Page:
No one’s been bitten. No lawns dirtied. No one’s even seen one. But the house has begun to smell. You can smell it from the street.
“Keeps them locked inside,” says a man holding a child’s backpack. He watches from his driveway as I approach the house. “Give my neighbor a good knock.”
He means the door, of course, a good knock on his neighbor’s door, which is my intention. However, before making contact, I like to review the Rules of Procedural Policy. Follow these and everything stays under control. Number one, register all complaints (check). Number two, question complainants for just cause (check). Number three, investigate site for possible occupation of domestic animals in excess of code. I evaluate the externals. Landscaping kept up, minimum peeling paint, sinuous eave intact above the front door. The house is what those in the business call a starter, a couple’s first home. Usually the first baby’s born here and not long after the couple moves out due to space issues. What those in the business don’t mention is sometimes the couple’s finished long before a baby’s born. In my case, there was a baby. But it’s not the look of this house that concerns me. It’s the smell.
I knock on the front door. “Hello?” I say. “Anybody home?”
Barks blast from inside. The front door shudders from collected canines hurling against it. I cover my ears, standard procedure. More typical, of course, is cat collecting. People miscalculate the degree of feline unfriendliness and, especially if housebound or forgotten by friends and family, will take in one after another in the misapprehension that the more cats you have the less you will feel the indifference of the world.
I knock again, a good knock. A little door set inside the front door opens at eye level. I had not previously noted this little door and now am on guard. “Precinct Manager Deedra Stero, East Valley Animal Control.” I put my badge to the screen of the little door.
The individual says something inaudible in response.
“You’ll have to quiet them,” I shout. Quieting dogs takes time so I turn to face Pleasant Street. On the opposite side is the Chrysalis Preschool. Naptime over, children scuff past their teacher through the bright painted door. One little girl stops to braid her hair. When I noticed on the requisition that this house was on Pleasant Street, I was reluctant to take the call. But Pedro was on assignment for our supervisor, so that left only me to respond.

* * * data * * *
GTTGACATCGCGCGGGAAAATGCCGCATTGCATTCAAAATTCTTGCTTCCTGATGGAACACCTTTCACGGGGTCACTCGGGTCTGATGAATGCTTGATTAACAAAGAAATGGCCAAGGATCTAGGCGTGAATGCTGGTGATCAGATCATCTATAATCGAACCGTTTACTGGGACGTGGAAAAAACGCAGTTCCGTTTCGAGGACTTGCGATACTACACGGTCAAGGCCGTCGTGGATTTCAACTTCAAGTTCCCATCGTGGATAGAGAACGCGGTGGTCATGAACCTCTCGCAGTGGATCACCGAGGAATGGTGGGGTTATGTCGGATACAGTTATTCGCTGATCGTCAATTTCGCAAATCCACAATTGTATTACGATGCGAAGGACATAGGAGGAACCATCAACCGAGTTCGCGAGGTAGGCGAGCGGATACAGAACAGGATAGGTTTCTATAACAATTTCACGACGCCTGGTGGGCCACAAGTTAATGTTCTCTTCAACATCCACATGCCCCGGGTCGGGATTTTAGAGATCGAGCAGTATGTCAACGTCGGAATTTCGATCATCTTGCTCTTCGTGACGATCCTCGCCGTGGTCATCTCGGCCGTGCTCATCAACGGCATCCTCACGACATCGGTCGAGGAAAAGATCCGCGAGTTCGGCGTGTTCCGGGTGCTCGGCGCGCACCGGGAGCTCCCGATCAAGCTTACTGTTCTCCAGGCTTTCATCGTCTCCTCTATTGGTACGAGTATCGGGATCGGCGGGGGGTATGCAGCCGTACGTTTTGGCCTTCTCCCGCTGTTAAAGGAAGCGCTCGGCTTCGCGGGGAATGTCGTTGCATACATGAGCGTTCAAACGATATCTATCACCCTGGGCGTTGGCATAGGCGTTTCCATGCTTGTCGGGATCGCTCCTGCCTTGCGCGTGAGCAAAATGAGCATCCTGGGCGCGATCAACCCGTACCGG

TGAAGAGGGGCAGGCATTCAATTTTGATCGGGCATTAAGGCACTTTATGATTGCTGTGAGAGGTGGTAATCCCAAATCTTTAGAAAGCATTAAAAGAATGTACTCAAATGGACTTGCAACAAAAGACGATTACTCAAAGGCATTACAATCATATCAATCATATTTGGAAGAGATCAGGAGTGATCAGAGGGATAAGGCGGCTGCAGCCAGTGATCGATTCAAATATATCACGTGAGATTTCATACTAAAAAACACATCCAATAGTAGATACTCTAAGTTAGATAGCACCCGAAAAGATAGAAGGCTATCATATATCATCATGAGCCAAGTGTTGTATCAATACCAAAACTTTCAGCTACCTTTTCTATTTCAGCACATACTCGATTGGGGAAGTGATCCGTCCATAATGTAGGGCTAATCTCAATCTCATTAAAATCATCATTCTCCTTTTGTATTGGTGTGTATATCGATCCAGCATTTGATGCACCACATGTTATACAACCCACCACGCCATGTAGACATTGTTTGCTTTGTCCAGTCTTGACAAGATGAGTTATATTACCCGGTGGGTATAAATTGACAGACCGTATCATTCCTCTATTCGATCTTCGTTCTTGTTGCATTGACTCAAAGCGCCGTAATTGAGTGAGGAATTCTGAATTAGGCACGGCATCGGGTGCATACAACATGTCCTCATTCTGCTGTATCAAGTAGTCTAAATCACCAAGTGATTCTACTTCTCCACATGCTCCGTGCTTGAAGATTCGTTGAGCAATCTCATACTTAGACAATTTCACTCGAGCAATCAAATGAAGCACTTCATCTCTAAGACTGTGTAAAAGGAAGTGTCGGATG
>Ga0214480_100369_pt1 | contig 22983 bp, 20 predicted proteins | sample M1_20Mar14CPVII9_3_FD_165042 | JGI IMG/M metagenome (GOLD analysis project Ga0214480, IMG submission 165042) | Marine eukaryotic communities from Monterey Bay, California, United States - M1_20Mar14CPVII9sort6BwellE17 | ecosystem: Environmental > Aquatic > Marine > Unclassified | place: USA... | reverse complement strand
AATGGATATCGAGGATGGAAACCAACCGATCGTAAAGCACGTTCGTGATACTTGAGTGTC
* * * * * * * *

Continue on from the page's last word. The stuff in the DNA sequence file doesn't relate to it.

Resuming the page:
An audible reduction has been made in barking levels, demonstrating cooperation on the part of the individual inside. I turn back to the house.
Enter site in question only upon notification of headquarters, rule number four. I get Pedro on the line. “Requesting permission to enter.”
“What your eval?” Pedro says. “Need backup? Cages? Prods?” When I don’t answer, he says, “Nobody was here when I get back except Goose in sanitation. He say you took a code 5844 on Pleasant Street. You don’t take calls on Pleasant Street.”
“What were my options? The complainant threatened to call another precinct.”
“You near that preschool?”
The last child trudges off with her mother. Letting loose a big yawn, the teacher scans the empty playground then strolls back inside. I don’t recognize her. She must be new, like the high fence securing the preschool. “No preschool in sight,” I say and get off the line. Just then the door opens and I am hit with it, like when you lift a lid off banked garbage. An individual, tall, fit, clothed in denim and lace, stands in the doorway. “The neighbors are concerned,” I say.
“That’s awful nice.” Though it could go either way, I will identify him as male.
“Their concern is with the smell. My concern,” I say, “is with the welfare of the dogs.”
He opens the door wider and extends a hand, a welcoming hand. “See for yourself.” A smile. “If you can stand the smell.” His ponytail sweeps side to side as he inhales the air.
Covering my nose as if to sneeze, I say, “According to county records, a person by the name of J.J. applied for a dog license at this address. Is that you?”
When he nods, I say, “How should I call you?”